The Power, the latest tv series from Prime Video, has its very first main trailer. The series was established by Raelle Tucker, Naomi Alderman, and Sarah Quintrell from Alderman’s book of the exact same name. It stars Hereditary‘s Toni Collette, Moana‘s Auli ʻi Cravalho, and The Menu‘s John Leguizamo as the Cleary-Lopex household with an ensemble cast that consists of Josh Charles, Eddie Marsan, Rob Delaney, and Alice Eve.

Today, Prime Video revealed the main trailer for The Power.

The trailer opens on a threatening note when Leguizamo’s character is driving his child to work and is surprised by the radio, exposing that numerous electronic gadgets have actually malfunctioned around her. It ends up that she is simply among hundreds and countless teenage women who are establishing electrokinesis, and the trailer pursues how the world modifications as these powers start to manifest around the world.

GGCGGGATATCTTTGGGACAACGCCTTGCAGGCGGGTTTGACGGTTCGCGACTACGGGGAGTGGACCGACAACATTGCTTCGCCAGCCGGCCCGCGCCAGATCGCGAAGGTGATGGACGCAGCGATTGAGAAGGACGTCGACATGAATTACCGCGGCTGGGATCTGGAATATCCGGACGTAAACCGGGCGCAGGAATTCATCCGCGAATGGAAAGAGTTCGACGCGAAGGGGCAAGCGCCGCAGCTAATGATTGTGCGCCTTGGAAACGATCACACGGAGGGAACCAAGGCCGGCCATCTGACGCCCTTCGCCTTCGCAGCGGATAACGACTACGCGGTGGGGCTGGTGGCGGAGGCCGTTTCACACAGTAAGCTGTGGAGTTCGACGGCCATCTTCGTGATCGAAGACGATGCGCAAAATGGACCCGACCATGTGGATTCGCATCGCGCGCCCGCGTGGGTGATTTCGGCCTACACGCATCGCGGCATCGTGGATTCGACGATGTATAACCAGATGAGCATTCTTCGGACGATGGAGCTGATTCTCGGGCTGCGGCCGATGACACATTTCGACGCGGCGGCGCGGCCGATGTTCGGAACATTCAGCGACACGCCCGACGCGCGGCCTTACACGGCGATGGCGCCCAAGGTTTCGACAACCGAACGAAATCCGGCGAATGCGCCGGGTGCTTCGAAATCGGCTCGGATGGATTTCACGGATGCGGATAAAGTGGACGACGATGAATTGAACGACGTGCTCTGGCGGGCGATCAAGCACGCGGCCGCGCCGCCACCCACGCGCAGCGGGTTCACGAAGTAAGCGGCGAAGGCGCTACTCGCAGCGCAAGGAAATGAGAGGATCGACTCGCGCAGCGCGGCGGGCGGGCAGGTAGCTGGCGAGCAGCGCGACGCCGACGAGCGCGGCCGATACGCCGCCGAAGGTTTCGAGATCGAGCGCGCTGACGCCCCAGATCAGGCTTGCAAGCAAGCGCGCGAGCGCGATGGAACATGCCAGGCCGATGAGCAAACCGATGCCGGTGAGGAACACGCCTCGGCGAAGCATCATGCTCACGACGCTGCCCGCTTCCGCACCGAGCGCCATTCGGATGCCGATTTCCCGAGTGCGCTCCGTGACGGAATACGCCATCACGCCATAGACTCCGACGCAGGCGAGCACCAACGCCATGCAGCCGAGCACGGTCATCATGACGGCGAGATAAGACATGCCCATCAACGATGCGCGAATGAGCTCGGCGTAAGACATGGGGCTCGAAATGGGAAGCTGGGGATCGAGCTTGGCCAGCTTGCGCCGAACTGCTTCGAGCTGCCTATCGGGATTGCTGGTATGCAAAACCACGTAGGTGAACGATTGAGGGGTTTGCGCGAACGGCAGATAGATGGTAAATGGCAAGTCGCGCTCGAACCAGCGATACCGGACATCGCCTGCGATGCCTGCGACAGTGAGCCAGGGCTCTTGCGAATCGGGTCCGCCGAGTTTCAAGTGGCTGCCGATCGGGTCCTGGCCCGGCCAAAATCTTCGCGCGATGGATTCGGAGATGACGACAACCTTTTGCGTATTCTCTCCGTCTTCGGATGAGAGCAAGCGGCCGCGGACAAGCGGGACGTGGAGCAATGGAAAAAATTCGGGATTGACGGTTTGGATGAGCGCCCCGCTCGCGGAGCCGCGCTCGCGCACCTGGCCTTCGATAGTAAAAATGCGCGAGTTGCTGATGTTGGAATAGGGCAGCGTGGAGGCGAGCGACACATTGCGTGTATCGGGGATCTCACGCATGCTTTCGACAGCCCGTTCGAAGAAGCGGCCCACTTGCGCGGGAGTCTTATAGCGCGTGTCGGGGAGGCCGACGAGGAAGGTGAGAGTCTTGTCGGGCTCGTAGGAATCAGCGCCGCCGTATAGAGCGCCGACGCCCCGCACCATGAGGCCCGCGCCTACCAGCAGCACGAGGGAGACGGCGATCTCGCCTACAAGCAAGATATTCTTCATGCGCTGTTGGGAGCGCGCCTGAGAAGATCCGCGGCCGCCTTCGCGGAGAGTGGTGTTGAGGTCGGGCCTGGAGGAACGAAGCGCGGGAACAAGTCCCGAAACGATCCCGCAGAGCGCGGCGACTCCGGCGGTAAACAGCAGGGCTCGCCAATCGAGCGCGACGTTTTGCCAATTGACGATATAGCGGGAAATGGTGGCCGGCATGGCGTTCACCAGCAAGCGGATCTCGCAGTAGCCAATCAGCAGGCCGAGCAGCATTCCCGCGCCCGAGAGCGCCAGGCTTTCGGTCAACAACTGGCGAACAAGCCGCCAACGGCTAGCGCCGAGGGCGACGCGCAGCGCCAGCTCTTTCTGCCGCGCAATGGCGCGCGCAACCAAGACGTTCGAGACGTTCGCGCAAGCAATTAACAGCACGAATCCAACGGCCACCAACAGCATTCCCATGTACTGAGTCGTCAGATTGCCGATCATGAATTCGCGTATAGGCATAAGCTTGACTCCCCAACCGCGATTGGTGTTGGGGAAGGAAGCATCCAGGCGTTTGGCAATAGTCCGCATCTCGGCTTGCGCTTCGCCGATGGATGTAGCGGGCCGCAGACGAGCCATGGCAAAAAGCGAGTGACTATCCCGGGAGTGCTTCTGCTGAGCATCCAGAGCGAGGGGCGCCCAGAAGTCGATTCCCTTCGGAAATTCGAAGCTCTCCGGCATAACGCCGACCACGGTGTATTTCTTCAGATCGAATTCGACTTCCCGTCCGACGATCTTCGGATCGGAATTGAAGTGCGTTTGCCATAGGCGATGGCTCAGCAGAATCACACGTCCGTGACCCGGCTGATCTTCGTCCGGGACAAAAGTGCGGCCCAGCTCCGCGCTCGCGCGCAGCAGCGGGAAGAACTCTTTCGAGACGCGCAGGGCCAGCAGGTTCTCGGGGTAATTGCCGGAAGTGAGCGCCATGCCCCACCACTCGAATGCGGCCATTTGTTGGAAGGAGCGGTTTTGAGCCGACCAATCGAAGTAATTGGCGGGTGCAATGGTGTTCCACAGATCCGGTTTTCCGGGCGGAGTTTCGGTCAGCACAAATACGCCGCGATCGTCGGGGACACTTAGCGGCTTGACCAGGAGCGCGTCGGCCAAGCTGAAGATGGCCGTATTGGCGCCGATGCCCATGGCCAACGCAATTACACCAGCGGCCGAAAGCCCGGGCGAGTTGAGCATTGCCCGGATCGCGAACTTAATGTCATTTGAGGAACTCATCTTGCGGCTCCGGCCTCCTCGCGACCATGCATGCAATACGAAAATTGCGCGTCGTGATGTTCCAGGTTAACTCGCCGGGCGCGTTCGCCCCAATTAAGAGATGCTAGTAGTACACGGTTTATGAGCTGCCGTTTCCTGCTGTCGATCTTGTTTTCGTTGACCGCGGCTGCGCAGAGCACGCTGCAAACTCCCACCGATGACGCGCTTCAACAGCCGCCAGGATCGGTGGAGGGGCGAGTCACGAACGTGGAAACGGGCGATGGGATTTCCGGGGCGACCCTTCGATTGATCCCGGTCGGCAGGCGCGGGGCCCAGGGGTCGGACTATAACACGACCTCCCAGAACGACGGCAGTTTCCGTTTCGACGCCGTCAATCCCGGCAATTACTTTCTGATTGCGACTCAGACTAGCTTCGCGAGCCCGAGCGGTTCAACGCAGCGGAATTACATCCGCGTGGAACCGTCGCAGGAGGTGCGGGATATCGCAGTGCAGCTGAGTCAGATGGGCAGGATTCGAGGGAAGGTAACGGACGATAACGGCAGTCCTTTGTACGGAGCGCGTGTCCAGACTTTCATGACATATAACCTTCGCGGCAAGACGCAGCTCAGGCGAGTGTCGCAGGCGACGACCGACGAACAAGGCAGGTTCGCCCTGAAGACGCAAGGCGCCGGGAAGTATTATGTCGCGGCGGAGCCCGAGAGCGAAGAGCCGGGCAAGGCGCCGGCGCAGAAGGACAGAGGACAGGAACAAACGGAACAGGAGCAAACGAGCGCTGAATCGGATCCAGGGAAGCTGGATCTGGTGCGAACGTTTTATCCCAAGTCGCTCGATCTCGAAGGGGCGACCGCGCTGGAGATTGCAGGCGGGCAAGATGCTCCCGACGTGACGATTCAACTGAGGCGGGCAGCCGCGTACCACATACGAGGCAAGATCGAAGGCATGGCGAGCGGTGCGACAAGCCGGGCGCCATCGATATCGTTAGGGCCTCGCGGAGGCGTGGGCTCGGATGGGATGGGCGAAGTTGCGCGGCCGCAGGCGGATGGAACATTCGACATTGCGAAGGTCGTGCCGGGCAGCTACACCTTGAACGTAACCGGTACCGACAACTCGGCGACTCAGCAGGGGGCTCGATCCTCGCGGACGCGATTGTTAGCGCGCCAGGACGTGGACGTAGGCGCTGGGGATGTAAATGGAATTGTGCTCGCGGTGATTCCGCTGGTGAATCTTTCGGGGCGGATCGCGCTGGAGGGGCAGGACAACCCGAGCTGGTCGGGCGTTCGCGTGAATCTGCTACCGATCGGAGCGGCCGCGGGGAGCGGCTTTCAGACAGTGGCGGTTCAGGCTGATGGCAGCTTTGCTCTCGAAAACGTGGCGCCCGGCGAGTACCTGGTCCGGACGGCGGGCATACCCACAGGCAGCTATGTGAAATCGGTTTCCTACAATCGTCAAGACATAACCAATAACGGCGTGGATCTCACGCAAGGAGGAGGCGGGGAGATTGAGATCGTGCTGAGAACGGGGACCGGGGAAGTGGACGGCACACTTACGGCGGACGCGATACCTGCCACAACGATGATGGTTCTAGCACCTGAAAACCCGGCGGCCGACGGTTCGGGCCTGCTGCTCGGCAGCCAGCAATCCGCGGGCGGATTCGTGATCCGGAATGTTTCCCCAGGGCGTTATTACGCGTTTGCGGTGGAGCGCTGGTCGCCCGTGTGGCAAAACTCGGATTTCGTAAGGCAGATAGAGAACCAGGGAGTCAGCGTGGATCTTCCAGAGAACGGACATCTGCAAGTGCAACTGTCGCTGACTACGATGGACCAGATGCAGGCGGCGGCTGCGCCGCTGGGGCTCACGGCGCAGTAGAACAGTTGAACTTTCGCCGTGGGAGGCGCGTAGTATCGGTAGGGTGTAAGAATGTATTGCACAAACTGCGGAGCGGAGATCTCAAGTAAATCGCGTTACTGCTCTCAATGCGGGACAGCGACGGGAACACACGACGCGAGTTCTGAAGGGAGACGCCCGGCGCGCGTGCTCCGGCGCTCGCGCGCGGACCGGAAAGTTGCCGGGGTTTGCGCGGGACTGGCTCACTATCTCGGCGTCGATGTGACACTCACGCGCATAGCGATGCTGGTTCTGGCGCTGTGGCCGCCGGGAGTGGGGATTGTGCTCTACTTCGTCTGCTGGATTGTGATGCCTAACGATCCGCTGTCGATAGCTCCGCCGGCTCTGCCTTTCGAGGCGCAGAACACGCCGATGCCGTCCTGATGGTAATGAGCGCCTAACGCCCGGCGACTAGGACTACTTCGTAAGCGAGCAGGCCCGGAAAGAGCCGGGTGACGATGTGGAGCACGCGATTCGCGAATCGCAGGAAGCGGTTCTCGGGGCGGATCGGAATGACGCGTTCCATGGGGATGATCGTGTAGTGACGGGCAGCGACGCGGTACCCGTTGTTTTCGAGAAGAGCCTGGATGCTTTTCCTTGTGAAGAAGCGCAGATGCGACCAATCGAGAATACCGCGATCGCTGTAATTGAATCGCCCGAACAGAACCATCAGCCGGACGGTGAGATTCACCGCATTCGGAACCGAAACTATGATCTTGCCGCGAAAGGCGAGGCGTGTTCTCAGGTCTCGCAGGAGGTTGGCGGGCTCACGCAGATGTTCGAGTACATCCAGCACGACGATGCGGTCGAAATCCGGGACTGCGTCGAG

The Power is Part Superhero, Part Stephen King

Auli'i Cravalho Holding Onto a Pole in The Power

At initially look, The Power appears like another superhero program comparable toMs Marvel or DC’sStargirl In reality, it utilizes a lot of the tropes of that category, consisting of a group of individuals with comparable powers discovering one another to form an alliance. The power established by these women likewise alters their status in society both for much better and for even worse, just like the anomalies in the X-Men franchise.

However, as the trailer advises audiences, “power corrupts.” The trailer takes an extremely dark turn when it starts checking out more unpleasant methods women may be able to harness these brand-new powers. There are likewise more cultlike events that seem like something ripped right out of the Showtime supernatural survival series Yellowjackets.

At its core, The Power appears to be focused around a metaphor that is popular in both superhero stories and scary: adolescence. These powers show the modifications that every teen goes through that modify both how they communicate with the world and how they feel about themselves. From Spider-Man to Stephen King’s Carrie, this metaphor has actually been utilized to sustain a range of stories with repercussions both great and bad, much like reality.

Source: Prime Video